Though these days the term wordmonger refers to "a writer or speaker who uses language pretentiously or carelessly," please join me in proposing a new meaning. A fishmonger appreciates and promotes fish, therefore, a wordmonger does the same for words.

Thursday, June 13, 2013

Like, I like Ilk

Like, I like Ilk

I’ve always been fond of the word ilk. It’s just far enough outside the everyday words of my suburban American life that hearing it sparks that unexpected thrill of baklava or pointilism or mariachi music – just rare enough to make me smile.

In Old English, ilk was spelled ilca & meant same. It could be used as both a noun & adjective. It came from the Proto-Germanic word, ij-lik, which also spawned the recently beleaguered word, like.

I’ll admit it, I am among those annoying teachers & adults who frown upon the use of the word like as a filler:
Like, the word ilk just makes me smile.

It also curdles my cheese when like is used as a discourse particle:
I’m like, “Dude, I love the word ilk.”

Though many assume that Moon Unit Zappa & all those Valley Girls are responsible for both twisted usages, the discourse particle usage predates Moon Unit’s birth (probably some time in the early 1950s) & the first written instance of like as a filler appeared in1886 in Kidnapped by Robert Louis Stevenson:
“’What’s like wrong with him?’ said she at last.”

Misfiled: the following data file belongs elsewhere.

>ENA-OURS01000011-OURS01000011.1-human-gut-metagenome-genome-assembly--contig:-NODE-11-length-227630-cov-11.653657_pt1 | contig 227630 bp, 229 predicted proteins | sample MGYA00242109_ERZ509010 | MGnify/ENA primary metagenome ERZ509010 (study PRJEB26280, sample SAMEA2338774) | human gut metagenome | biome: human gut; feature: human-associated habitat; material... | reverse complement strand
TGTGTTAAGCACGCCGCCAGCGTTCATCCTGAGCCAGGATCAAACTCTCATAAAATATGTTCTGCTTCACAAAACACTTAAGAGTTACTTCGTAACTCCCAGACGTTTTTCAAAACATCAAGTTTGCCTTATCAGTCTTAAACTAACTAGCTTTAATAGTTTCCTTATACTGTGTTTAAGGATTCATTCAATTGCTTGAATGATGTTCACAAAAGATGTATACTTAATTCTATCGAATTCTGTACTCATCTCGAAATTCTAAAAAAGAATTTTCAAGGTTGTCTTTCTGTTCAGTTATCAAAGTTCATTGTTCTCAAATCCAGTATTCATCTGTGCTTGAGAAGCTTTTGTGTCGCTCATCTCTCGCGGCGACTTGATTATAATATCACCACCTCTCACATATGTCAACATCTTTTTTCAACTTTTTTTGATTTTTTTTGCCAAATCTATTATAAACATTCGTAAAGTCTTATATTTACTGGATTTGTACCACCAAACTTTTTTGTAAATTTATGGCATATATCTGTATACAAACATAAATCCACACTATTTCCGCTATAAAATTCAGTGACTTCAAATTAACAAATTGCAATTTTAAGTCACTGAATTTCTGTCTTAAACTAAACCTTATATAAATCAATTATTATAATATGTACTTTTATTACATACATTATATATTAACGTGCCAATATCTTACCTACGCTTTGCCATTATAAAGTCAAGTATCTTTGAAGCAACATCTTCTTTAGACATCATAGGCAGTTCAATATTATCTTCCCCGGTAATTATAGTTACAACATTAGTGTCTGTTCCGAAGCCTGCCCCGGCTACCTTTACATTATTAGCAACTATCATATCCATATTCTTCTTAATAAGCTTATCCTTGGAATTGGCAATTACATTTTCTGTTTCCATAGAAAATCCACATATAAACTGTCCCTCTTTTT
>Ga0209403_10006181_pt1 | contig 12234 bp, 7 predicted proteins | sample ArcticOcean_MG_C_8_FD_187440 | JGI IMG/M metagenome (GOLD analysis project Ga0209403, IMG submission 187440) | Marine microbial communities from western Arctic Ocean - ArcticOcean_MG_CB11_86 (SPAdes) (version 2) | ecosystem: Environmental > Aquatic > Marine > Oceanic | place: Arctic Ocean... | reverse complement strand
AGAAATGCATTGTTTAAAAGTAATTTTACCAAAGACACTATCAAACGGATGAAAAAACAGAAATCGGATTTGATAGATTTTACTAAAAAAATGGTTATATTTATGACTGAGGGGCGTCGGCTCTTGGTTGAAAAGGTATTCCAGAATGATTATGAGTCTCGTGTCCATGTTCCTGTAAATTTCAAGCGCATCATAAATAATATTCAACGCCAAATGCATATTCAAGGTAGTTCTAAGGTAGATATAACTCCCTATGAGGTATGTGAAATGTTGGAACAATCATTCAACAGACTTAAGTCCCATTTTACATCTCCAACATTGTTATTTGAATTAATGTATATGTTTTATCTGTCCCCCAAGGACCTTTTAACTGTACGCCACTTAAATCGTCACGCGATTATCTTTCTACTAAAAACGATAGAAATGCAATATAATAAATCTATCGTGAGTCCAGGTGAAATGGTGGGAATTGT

Heavy sigh.

Interestingly, some other earlier forms of the adjective like didn’t make it to the modern vernacular, but instead, faded out in the 1700s. Consider the words liker & likest:

The moon is liker the earth than the sun.
Osbaldo is the person likest me in my family.

My wonderful 1959 Webster’s new World Dictionary suggests that like can function as all these parts of speech, though I find the asterisked ones hard to swallow:

a verb -
Phoebe likes figs smothered in melted brie.

an adjective –
After Garcon’s outburst, Consuela responded in like manner.

a noun -
Like attracts like.

an adverb -
Due to his old Anglo-Saxon work ethic, Yalmer works like mad.

a pronoun* -
Wilbert was like a man possessed.

a conjunction* -
It was just like Ludwiga said, Terence simply had no sense.

a preposition* -
Quimby is like a walking encyclopedia.

and as a suffix -
When he pouts like that, Umberto can be so childlike.

Dear followers, what do you have to say about the usage (or misusage) of like, or about the sheer beauty of ilk?

My thanks go out to this week’s sources the OED, The Hot Word, Denise Winterman’s BBC article, & Etymonline,


  1. Ooooh, I want some of those figs smothered in melted brie...Fascinating stuff. Whoda, like thunk the original Moon Unit was some Scotsman? The Scots invented deep frying stuff, too, I've heard. Valley Girls and fries: the Scots and their ilk have a lot to answer for.

    And let's bring back liker and likest!

    1. Hey Anne,
      The Scots, indeed. You may have just uncovered the cranial effects of centuries of bagpipe exposure.

  2. Wow! So sad that we have come to dislike such a fine and usable word as "like." I too cringe at its current usage. I laughed out loud at the usage in 1886, “’What’s like wrong with him?’ said she at last.” Ha! to use "like" that way followed by "said she at last". Sounded so funny to me!

    1. Hey Christine,
      Thanks for stopping by, said he.